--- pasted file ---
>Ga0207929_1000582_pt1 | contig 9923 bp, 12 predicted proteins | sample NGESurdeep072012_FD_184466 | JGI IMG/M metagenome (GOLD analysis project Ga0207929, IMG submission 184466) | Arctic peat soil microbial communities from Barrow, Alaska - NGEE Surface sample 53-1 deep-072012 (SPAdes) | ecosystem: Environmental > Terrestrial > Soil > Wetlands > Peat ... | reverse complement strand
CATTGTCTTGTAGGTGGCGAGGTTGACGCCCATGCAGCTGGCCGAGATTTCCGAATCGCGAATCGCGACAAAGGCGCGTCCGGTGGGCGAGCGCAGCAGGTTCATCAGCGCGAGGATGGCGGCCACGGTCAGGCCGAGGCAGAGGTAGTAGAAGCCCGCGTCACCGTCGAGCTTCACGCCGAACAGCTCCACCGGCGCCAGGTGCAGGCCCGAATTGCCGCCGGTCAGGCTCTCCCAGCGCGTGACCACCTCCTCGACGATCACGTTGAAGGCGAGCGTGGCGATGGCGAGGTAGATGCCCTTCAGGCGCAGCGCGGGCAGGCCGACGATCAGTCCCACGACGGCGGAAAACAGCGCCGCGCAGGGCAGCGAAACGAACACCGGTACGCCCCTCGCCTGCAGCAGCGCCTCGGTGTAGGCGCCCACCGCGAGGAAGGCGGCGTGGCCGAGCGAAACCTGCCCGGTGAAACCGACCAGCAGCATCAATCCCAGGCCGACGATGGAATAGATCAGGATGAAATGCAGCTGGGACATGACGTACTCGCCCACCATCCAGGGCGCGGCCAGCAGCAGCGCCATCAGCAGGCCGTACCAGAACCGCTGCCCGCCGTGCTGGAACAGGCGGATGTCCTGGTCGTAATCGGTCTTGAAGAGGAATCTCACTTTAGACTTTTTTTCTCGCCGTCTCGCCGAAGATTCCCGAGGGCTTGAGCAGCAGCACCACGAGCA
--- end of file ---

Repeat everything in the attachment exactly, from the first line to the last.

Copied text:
>Ga0207929_1000582_pt1 | contig 9923 bp, 12 predicted proteins | sample NGESurdeep072012_FD_184466 | JGI IMG/M metagenome (GOLD analysis project Ga0207929, IMG submission 184466) | Arctic peat soil microbial communities from Barrow, Alaska - NGEE Surface sample 53-1 deep-072012 (SPAdes) | ecosystem: Environmental > Terrestrial > Soil > Wetlands > Peat ... | reverse complement strand
CATTGTCTTGTAGGTGGCGAGGTTGACGCCCATGCAGCTGGCCGAGATTTCCGAATCGCGAATCGCGACAAAGGCGCGTCCGGTGGGCGAGCGCAGCAGGTTCATCAGCGCGAGGATGGCGGCCACGGTCAGGCCGAGGCAGAGGTAGTAGAAGCCCGCGTCACCGTCGAGCTTCACGCCGAACAGCTCCACCGGCGCCAGGTGCAGGCCCGAATTGCCGCCGGTCAGGCTCTCCCAGCGCGTGACCACCTCCTCGACGATCACGTTGAAGGCGAGCGTGGCGATGGCGAGGTAGATGCCCTTCAGGCGCAGCGCGGGCAGGCCGACGATCAGTCCCACGACGGCGGAAAACAGCGCCGCGCAGGGCAGCGAAACGAACACCGGTACGCCCCTCGCCTGCAGCAGCGCCTCGGTGTAGGCGCCCACCGCGAGGAAGGCGGCGTGGCCGAGCGAAACCTGCCCGGTGAAACCGACCAGCAGCATCAATCCCAGGCCGACGATGGAATAGATCAGGATGAAATGCAGCTGGGACATGACGTACTCGCCCACCATCCAGGGCGCGGCCAGCAGCAGCGCCATCAGCAGGCCGTACCAGAACCGCTGCCCGCCGTGCTGGAACAGGCGGATGTCCTGGTCGTAATCGGTCTTGAAGAGGAATCTCACTTTAGACTTTTTTTCTCGCCGTCTCGCCGAAGATTCCCGAGGGCTTGAGCAGCAGCACCACGAGCA